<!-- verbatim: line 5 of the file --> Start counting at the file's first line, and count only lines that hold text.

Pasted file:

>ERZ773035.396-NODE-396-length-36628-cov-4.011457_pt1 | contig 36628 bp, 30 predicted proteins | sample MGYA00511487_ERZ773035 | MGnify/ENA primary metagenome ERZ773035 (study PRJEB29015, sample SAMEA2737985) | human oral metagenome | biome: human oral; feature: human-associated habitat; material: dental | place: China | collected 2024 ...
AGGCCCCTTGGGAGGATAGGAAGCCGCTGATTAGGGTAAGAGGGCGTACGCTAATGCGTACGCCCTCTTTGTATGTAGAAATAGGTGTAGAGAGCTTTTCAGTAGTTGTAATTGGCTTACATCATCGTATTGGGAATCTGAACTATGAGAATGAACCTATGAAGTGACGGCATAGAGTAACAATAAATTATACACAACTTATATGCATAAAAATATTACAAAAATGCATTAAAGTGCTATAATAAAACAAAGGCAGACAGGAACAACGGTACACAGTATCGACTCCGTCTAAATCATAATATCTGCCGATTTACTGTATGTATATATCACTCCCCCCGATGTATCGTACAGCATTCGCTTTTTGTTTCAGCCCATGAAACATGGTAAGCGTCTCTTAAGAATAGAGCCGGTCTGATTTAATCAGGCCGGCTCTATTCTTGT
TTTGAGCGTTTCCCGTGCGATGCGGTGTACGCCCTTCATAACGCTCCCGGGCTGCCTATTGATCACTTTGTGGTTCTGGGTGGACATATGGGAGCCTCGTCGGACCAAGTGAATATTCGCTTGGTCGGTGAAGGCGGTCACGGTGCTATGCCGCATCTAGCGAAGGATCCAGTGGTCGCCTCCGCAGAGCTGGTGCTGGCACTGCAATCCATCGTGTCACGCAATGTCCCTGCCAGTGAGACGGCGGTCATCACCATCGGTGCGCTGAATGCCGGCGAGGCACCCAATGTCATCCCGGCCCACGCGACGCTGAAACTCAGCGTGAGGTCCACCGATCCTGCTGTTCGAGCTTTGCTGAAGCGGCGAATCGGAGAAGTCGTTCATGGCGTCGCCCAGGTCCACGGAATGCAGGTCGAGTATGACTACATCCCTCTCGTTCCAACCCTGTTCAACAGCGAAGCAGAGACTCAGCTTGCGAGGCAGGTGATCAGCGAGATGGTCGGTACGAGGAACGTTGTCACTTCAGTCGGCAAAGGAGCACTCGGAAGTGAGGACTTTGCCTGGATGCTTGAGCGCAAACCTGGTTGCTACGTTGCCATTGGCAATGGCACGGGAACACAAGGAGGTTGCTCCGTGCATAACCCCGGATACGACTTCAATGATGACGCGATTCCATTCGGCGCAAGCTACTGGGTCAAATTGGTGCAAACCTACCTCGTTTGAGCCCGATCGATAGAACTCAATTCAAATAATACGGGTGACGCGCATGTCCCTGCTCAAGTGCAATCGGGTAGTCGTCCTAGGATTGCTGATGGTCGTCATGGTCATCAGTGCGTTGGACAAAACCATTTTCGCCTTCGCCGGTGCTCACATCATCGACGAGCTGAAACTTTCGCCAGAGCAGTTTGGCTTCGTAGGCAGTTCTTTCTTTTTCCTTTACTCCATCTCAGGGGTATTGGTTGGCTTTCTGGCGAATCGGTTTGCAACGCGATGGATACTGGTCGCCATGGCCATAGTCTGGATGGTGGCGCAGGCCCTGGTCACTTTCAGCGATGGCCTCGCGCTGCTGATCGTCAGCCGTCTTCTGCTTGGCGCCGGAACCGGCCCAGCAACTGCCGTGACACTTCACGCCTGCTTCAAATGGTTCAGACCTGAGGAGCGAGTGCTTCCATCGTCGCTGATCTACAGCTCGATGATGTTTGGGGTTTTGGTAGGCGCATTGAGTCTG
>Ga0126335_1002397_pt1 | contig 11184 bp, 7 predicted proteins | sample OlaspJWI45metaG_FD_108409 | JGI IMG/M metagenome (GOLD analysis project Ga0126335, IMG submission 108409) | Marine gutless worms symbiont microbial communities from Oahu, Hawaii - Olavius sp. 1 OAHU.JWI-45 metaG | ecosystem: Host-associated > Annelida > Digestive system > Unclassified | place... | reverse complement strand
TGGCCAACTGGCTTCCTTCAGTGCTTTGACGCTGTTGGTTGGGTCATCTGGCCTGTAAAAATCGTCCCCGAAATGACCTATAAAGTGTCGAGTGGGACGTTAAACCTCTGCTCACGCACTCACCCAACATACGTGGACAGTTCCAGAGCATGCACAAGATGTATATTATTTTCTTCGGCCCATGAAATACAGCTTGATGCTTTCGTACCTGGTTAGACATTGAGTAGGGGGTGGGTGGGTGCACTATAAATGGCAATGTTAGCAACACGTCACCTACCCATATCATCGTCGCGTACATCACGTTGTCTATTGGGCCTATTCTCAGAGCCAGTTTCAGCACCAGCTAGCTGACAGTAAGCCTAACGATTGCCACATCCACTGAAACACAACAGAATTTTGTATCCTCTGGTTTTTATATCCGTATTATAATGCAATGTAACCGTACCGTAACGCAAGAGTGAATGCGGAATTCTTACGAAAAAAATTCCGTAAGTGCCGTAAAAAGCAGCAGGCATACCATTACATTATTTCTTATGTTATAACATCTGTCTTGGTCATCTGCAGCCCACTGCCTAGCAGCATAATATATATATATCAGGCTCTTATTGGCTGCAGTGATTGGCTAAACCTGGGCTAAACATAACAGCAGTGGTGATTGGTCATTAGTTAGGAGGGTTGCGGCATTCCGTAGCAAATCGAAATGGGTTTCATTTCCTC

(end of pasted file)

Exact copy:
TGGCCAACTGGCTTCCTTCAGTGCTTTGACGCTGTTGGTTGGGTCATCTGGCCTGTAAAAATCGTCCCCGAAATGACCTATAAAGTGTCGAGTGGGACGTTAAACCTCTGCTCACGCACTCACCCAACATACGTGGACAGTTCCAGAGCATGCACAAGATGTATATTATTTTCTTCGGCCCATGAAATACAGCTTGATGCTTTCGTACCTGGTTAGACATTGAGTAGGGGGTGGGTGGGTGCACTATAAATGGCAATGTTAGCAACACGTCACCTACCCATATCATCGTCGCGTACATCACGTTGTCTATTGGGCCTATTCTCAGAGCCAGTTTCAGCACCAGCTAGCTGACAGTAAGCCTAACGATTGCCACATCCACTGAAACACAACAGAATTTTGTATCCTCTGGTTTTTATATCCGTATTATAATGCAATGTAACCGTACCGTAACGCAAGAGTGAATGCGGAATTCTTACGAAAAAAATTCCGTAAGTGCCGTAAAAAGCAGCAGGCATACCATTACATTATTTCTTATGTTATAACATCTGTCTTGGTCATCTGCAGCCCACTGCCTAGCAGCATAATATATATATATCAGGCTCTTATTGGCTGCAGTGATTGGCTAAACCTGGGCTAAACATAACAGCAGTGGTGATTGGTCATTAGTTAGGAGGGTTGCGGCATTCCGTAGCAAATCGAAATGGGTTTCATTTCCTC